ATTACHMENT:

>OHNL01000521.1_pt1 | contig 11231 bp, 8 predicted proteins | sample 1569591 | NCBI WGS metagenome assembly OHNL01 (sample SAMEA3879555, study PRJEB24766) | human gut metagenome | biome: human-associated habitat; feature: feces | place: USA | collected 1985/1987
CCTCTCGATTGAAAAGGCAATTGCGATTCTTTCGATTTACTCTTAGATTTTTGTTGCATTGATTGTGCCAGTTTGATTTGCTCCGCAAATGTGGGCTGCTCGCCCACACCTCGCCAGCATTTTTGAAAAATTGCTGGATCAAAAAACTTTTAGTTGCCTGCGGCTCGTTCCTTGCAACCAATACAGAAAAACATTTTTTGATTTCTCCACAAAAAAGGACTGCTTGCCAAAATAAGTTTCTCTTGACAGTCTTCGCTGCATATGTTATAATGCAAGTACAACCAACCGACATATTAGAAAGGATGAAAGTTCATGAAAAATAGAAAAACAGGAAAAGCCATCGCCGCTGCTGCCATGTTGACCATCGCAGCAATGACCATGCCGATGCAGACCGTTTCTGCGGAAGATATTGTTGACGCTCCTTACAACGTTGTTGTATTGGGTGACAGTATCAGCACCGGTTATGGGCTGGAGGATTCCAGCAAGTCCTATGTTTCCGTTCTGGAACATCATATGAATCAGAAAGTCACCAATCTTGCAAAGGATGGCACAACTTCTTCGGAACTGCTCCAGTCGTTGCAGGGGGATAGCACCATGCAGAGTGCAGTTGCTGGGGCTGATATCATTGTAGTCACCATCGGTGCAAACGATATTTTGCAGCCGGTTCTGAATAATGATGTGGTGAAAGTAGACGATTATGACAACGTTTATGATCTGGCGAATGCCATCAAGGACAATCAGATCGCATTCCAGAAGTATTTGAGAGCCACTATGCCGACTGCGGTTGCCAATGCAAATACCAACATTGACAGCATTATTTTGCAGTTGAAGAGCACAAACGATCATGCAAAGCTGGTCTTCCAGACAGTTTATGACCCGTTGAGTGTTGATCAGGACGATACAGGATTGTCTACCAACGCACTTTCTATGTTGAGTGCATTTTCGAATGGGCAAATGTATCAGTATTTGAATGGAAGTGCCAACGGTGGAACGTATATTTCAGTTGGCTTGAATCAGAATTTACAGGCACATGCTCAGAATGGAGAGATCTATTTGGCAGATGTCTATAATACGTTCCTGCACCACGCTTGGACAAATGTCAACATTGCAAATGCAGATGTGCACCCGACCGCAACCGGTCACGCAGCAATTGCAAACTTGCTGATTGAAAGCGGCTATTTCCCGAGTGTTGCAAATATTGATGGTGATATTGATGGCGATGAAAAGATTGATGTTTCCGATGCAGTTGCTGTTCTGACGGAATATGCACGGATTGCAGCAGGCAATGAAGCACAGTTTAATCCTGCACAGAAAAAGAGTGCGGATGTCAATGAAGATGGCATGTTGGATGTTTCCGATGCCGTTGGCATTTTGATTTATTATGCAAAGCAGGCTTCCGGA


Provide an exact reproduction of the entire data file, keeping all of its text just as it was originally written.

>OHNL01000521.1_pt1 | contig 11231 bp, 8 predicted proteins | sample 1569591 | NCBI WGS metagenome assembly OHNL01 (sample SAMEA3879555, study PRJEB24766) | human gut metagenome | biome: human-associated habitat; feature: feces | place: USA | collected 1985/1987
CCTCTCGATTGAAAAGGCAATTGCGATTCTTTCGATTTACTCTTAGATTTTTGTTGCATTGATTGTGCCAGTTTGATTTGCTCCGCAAATGTGGGCTGCTCGCCCACACCTCGCCAGCATTTTTGAAAAATTGCTGGATCAAAAAACTTTTAGTTGCCTGCGGCTCGTTCCTTGCAACCAATACAGAAAAACATTTTTTGATTTCTCCACAAAAAAGGACTGCTTGCCAAAATAAGTTTCTCTTGACAGTCTTCGCTGCATATGTTATAATGCAAGTACAACCAACCGACATATTAGAAAGGATGAAAGTTCATGAAAAATAGAAAAACAGGAAAAGCCATCGCCGCTGCTGCCATGTTGACCATCGCAGCAATGACCATGCCGATGCAGACCGTTTCTGCGGAAGATATTGTTGACGCTCCTTACAACGTTGTTGTATTGGGTGACAGTATCAGCACCGGTTATGGGCTGGAGGATTCCAGCAAGTCCTATGTTTCCGTTCTGGAACATCATATGAATCAGAAAGTCACCAATCTTGCAAAGGATGGCACAACTTCTTCGGAACTGCTCCAGTCGTTGCAGGGGGATAGCACCATGCAGAGTGCAGTTGCTGGGGCTGATATCATTGTAGTCACCATCGGTGCAAACGATATTTTGCAGCCGGTTCTGAATAATGATGTGGTGAAAGTAGACGATTATGACAACGTTTATGATCTGGCGAATGCCATCAAGGACAATCAGATCGCATTCCAGAAGTATTTGAGAGCCACTATGCCGACTGCGGTTGCCAATGCAAATACCAACATTGACAGCATTATTTTGCAGTTGAAGAGCACAAACGATCATGCAAAGCTGGTCTTCCAGACAGTTTATGACCCGTTGAGTGTTGATCAGGACGATACAGGATTGTCTACCAACGCACTTTCTATGTTGAGTGCATTTTCGAATGGGCAAATGTATCAGTATTTGAATGGAAGTGCCAACGGTGGAACGTATATTTCAGTTGGCTTGAATCAGAATTTACAGGCACATGCTCAGAATGGAGAGATCTATTTGGCAGATGTCTATAATACGTTCCTGCACCACGCTTGGACAAATGTCAACATTGCAAATGCAGATGTGCACCCGACCGCAACCGGTCACGCAGCAATTGCAAACTTGCTGATTGAAAGCGGCTATTTCCCGAGTGTTGCAAATATTGATGGTGATATTGATGGCGATGAAAAGATTGATGTTTCCGATGCAGTTGCTGTTCTGACGGAATATGCACGGATTGCAGCAGGCAATGAAGCACAGTTTAATCCTGCACAGAAAAAGAGTGCGGATGTCAATGAAGATGGCATGTTGGATGTTTCCGATGCCGTTGGCATTTTGATTTATTATGCAAAGCAGGCTTCCGGA